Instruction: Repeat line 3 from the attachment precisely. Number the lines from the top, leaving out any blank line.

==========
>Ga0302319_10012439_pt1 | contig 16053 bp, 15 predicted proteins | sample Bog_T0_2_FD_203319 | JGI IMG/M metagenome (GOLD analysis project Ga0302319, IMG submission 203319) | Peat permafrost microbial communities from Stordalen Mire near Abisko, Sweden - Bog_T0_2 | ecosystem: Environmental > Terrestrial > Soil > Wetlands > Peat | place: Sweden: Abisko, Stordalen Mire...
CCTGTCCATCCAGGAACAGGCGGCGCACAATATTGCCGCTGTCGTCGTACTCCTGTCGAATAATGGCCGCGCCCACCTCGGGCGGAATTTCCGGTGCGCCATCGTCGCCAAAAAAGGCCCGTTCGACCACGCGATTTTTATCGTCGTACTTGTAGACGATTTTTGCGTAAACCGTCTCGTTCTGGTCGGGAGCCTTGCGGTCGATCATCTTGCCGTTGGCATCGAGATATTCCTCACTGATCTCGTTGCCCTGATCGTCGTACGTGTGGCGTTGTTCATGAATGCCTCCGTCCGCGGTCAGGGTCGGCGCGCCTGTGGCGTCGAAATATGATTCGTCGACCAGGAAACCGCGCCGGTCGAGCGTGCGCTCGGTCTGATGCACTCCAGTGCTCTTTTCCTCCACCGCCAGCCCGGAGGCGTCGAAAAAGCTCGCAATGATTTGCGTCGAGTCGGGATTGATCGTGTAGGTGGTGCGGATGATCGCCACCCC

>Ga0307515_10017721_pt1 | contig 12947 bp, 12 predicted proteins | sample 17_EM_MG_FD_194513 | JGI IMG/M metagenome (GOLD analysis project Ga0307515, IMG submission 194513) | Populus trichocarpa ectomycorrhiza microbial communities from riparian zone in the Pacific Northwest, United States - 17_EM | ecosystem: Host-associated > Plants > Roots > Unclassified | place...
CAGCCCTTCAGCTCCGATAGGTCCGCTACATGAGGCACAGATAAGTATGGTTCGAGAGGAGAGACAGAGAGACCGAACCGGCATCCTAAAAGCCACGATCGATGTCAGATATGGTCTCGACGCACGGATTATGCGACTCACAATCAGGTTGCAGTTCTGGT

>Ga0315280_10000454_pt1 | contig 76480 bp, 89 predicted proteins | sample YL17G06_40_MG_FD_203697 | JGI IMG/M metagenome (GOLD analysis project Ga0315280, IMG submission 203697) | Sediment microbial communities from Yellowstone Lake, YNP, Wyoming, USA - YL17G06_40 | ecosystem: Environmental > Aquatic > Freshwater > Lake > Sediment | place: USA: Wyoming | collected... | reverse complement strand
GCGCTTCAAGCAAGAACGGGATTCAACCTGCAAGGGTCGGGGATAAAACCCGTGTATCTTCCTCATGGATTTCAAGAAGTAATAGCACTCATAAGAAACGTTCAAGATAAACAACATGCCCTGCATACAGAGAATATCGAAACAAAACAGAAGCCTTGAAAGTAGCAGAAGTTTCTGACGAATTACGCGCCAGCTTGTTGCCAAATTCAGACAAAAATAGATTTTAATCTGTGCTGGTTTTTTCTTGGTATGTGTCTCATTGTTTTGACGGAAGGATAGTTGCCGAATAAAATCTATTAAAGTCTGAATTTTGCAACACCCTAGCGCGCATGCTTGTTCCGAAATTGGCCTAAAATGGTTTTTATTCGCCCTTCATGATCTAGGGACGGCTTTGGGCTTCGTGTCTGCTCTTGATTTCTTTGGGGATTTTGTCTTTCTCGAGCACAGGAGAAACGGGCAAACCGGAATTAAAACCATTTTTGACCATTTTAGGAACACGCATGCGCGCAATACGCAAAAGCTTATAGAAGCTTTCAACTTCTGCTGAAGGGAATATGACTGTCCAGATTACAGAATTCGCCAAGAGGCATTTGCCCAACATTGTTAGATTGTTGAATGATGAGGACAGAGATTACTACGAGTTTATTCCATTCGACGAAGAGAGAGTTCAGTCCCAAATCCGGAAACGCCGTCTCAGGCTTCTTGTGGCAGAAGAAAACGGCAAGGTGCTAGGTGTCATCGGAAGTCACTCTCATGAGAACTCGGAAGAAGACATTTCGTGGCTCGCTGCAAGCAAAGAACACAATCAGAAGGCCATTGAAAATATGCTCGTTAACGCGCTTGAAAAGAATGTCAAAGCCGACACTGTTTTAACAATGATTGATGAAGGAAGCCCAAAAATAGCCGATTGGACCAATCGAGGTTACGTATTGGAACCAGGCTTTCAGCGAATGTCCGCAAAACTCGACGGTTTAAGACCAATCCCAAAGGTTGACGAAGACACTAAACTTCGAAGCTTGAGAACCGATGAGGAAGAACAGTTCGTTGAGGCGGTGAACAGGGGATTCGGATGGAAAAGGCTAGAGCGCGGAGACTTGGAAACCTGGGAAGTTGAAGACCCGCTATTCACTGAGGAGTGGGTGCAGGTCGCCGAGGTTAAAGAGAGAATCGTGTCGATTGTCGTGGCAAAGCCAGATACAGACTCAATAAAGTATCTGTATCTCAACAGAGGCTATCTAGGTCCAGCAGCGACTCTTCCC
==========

>Ga0307515_10017721_pt1 | contig 12947 bp, 12 predicted proteins | sample 17_EM_MG_FD_194513 | JGI IMG/M metagenome (GOLD analysis project Ga0307515, IMG submission 194513) | Populus trichocarpa ectomycorrhiza microbial communities from riparian zone in the Pacific Northwest, United States - 17_EM | ecosystem: Host-associated > Plants > Roots > Unclassified | place...